C-Peptide is a 31-amino acid single-chain peptide that is made when proinsulin is split into insulin and C-Peptide. They split before proinsulin is released from endocytic vesicles within the pancreas-one C-Peptide for each insulin molecule. C-Peptide is the middle segment of proinsulin that is between the N-terminal B-chain (30 amino acids) and the C-terminal A-chain (21 amino acids).
Unlike insulin, C-Peptide has no known physiological function. Due to the fact that C-Peptide has a 2-to-5-time longer half-life than insulin, there are higher concentrations of C-Peptide than insulin in the peripheral circulation. Therefore, plasma C-Peptide concentrations may reflect pancreatic insulin secretion more reliably than the level of insulin itself. C-Peptide is cleared from the body by the kidney, and, unlike insulin, urine concentrations are 20 - 50 times higher than in plasma. Unlike plasma insulin levels, which fluctuate in response to meals, measurement of the 24-hour urinary excretion of C-Peptide provides a useful monitor of average beta cell insulin secretion.
The level of C-Peptide has been used to assess the following clinical applications:
- to assess the residual beta cell function in patients treated with insulin and to distinguish between types 1 and 2 diabetes. Of particular interest is its use to indicate the need for progression to insulin therapy in type 2 diabetes.
- The diagnosis of factitious hypoglycemia. The surreptitious administration of insulin causes high insulin levels in the absence of elevated C-Peptide concentrations.
- Insulinoma diagnosis, especially in patients treated with insulin. C-Peptide measurement is used in insulin suppression tests in euglycemic patients with suspected insulinoma. Elevated C-Peptide levels in this test are indicative of insulinoma.
- As a marker for residual pancreatic tissue after pancreatectomy. In the case of insulinoma, C-Peptide measurement may be used to detect metastasis and the response to therapy. It may also be used to monitor the progress of pancreas or islet cell transplantation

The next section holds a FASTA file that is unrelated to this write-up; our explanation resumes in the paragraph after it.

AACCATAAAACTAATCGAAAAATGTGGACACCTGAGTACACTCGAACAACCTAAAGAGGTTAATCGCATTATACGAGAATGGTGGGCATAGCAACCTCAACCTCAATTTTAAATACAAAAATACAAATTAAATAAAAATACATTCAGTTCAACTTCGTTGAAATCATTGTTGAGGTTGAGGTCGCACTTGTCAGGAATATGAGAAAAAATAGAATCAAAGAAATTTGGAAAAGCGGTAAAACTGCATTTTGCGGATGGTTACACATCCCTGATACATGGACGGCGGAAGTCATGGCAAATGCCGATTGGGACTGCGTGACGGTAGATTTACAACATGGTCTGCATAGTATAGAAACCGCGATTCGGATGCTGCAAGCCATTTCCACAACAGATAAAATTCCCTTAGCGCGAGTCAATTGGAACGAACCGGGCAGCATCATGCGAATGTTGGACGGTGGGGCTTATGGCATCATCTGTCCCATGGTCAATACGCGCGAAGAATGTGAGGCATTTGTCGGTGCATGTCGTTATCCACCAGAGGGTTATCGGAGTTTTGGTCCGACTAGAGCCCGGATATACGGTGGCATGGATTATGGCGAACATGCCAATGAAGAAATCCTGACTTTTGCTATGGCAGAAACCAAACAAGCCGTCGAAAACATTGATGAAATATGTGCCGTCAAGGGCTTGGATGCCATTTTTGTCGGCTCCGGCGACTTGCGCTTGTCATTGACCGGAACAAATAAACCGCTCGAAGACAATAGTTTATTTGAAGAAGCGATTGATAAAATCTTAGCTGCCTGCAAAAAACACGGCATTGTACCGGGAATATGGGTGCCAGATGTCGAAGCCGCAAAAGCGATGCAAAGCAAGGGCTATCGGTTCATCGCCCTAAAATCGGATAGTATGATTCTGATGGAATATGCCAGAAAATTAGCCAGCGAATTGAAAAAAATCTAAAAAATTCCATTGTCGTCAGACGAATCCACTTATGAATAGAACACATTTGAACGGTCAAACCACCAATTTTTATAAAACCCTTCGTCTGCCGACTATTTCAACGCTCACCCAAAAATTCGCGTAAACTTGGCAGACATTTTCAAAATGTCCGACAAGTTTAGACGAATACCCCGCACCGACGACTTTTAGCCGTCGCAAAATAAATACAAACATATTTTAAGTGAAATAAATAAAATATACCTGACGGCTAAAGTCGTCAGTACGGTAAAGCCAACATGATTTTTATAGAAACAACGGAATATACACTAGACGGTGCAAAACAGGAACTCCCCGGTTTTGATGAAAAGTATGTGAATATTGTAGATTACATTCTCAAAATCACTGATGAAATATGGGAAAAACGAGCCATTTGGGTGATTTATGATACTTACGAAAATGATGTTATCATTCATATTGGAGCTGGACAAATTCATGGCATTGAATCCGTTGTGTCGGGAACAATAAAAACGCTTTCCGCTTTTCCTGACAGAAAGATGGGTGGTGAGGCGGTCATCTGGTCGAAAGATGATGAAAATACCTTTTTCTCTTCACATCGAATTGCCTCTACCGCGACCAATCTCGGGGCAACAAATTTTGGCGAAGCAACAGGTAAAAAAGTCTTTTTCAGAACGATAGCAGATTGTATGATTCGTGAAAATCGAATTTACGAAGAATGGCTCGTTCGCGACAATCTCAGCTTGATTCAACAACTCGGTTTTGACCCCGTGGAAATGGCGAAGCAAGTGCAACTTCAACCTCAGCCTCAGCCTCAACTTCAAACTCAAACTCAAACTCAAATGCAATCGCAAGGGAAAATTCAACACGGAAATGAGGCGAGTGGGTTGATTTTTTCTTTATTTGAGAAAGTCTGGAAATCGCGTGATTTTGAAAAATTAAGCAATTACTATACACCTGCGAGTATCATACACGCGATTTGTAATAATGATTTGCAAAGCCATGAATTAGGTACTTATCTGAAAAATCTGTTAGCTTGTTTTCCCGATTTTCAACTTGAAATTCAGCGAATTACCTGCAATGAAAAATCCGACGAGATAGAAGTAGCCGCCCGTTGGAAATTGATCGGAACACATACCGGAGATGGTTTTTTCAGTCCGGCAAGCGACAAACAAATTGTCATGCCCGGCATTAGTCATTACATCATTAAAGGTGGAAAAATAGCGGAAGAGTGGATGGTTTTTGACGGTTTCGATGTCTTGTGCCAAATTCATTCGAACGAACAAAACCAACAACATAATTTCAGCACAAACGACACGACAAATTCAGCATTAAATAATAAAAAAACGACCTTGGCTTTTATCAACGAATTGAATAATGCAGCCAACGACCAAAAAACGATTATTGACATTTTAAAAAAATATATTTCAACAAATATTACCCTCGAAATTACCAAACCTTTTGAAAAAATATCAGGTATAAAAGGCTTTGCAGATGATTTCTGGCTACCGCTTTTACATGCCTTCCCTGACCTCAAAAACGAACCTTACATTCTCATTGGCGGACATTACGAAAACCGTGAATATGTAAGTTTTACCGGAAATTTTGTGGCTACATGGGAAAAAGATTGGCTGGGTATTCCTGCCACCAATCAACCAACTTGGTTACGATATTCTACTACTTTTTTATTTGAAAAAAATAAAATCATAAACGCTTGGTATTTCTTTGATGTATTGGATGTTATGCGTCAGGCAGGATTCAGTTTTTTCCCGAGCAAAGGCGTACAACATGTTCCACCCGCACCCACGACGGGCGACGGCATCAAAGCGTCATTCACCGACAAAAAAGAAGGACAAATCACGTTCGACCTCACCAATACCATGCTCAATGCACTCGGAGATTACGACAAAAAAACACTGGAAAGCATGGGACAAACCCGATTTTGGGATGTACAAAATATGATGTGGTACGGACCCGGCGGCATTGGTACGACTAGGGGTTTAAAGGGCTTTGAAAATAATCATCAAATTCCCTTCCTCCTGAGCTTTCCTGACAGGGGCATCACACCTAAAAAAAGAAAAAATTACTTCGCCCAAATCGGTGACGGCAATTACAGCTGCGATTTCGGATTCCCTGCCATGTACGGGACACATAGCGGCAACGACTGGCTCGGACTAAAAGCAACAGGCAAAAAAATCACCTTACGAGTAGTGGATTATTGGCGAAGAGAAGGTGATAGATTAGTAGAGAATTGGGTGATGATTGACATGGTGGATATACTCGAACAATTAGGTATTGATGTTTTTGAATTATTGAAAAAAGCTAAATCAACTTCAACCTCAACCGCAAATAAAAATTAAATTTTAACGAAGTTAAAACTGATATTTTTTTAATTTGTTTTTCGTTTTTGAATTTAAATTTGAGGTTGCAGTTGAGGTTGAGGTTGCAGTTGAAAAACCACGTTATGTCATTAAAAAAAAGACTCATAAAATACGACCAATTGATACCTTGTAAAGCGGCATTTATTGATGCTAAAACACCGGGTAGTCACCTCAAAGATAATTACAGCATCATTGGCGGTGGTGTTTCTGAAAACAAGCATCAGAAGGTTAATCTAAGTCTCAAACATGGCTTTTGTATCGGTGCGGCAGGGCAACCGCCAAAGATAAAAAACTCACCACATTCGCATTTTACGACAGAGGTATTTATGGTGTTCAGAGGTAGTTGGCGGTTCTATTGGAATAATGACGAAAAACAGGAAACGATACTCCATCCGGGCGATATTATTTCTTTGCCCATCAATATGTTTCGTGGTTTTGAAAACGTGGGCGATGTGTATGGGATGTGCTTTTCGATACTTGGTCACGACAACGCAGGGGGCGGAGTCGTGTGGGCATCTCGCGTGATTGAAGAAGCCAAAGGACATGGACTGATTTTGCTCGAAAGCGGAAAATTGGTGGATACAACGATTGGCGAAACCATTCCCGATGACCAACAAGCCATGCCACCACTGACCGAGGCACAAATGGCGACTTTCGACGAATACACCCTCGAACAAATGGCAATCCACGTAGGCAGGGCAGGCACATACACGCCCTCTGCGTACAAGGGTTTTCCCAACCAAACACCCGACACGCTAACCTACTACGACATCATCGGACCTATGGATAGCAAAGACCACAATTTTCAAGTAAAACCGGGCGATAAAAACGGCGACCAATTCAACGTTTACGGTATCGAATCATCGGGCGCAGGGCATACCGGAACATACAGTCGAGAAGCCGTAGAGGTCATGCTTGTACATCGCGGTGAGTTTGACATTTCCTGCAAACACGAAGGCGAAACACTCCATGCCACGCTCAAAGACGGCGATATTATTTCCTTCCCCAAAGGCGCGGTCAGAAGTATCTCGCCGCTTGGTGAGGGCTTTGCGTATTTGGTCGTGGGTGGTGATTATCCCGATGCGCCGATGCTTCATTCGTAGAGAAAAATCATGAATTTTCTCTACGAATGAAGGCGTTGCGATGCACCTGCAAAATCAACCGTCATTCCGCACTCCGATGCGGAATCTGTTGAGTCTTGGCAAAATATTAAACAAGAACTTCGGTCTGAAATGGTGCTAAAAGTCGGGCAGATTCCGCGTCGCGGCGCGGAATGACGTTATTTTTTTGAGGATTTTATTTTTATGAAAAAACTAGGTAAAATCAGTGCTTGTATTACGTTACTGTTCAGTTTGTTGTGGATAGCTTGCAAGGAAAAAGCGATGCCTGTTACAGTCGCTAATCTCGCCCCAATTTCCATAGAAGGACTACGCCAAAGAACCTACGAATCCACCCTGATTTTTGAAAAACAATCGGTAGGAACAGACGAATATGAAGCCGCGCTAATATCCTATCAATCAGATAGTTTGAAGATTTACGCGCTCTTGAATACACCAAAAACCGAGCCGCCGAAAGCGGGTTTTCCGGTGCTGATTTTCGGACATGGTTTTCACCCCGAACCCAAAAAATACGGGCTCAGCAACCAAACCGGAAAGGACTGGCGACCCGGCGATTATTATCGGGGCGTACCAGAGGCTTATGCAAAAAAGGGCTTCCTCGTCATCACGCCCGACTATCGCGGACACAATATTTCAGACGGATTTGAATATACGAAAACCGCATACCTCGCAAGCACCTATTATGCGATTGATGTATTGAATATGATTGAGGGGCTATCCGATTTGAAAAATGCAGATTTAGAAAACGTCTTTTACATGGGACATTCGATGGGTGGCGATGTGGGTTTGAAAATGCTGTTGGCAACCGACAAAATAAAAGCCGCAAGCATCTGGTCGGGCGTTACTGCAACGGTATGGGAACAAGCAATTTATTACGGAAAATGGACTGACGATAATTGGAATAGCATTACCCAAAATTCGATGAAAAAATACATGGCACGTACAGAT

- Strip plates and additional reagents allow for use in multiple experiments
- Quantitative protein detection
- Establishes normal range
- The best products for confirmation of antibody array data
The capture antibody in this kit recognizes the C-Peptide cleavage product of proinsulin produced during production of mature Insulin.
Target Protein Information
Insulin [Cleaved into: Connecting peptide (C-peptide) (CPE)]
- Pre-Coated 96-well Strip Microplate
- Wash Buffer
- Standard Peptide
- Assay Diluent(s)
- Biotinylated Peptide
- TMB One-Step Substrate
- Stop Solution
- Assay Diagram
- Positive Control Sample
- Capture Antibody
- User Manual
Other Materials Required
- Distilled or deionized water
- Precision pipettes to deliver 2 µl to 1 ml volumes
- Adjustable 1-25 ml pipettes for reagent preparation
- 100 ml and 1 liter graduated cylinders
- Tubes to prepare standard and sample dilutions
- Orbital shaker
- Aluminum foil
- Saran Wrap
- Absorbent paper
- Microplate reader capable of measuring absorbance at 450nm
- SigmaPlot software (or other software that can perform four-parameter logistic regression models)
Protocol OutlinePrepare all reagents, samples and standards as instructed.Add 100 µl detection antibody to each well.Incubate 1.5 h at RT or O/N at 4°C.Add 100 µl standard or sample to each well.Incubate 2.5 h at RT.Add 100 µl prepared streptavidin solution.Incubate 45 min at RT.Add 100 µl TMB One-Step Substrate Reagent to each well.Incubate 30 min at RT.Add 50 µl Stop Solution to each well.Read plate at 450 nm immediately.
Standard, Biotinylated C-Peptide peptide, and Positive Control should be stored at -20°C after arrival. Avoid multiple freeze-thaws. The remaining kit components may be stored at 4°C. Opened Microplate Wells and antibody (Item N) may be stored for up to 1 month at 2° to 8°C. Return unused wells to the pouch containing desiccant pack and reseal along entire edge.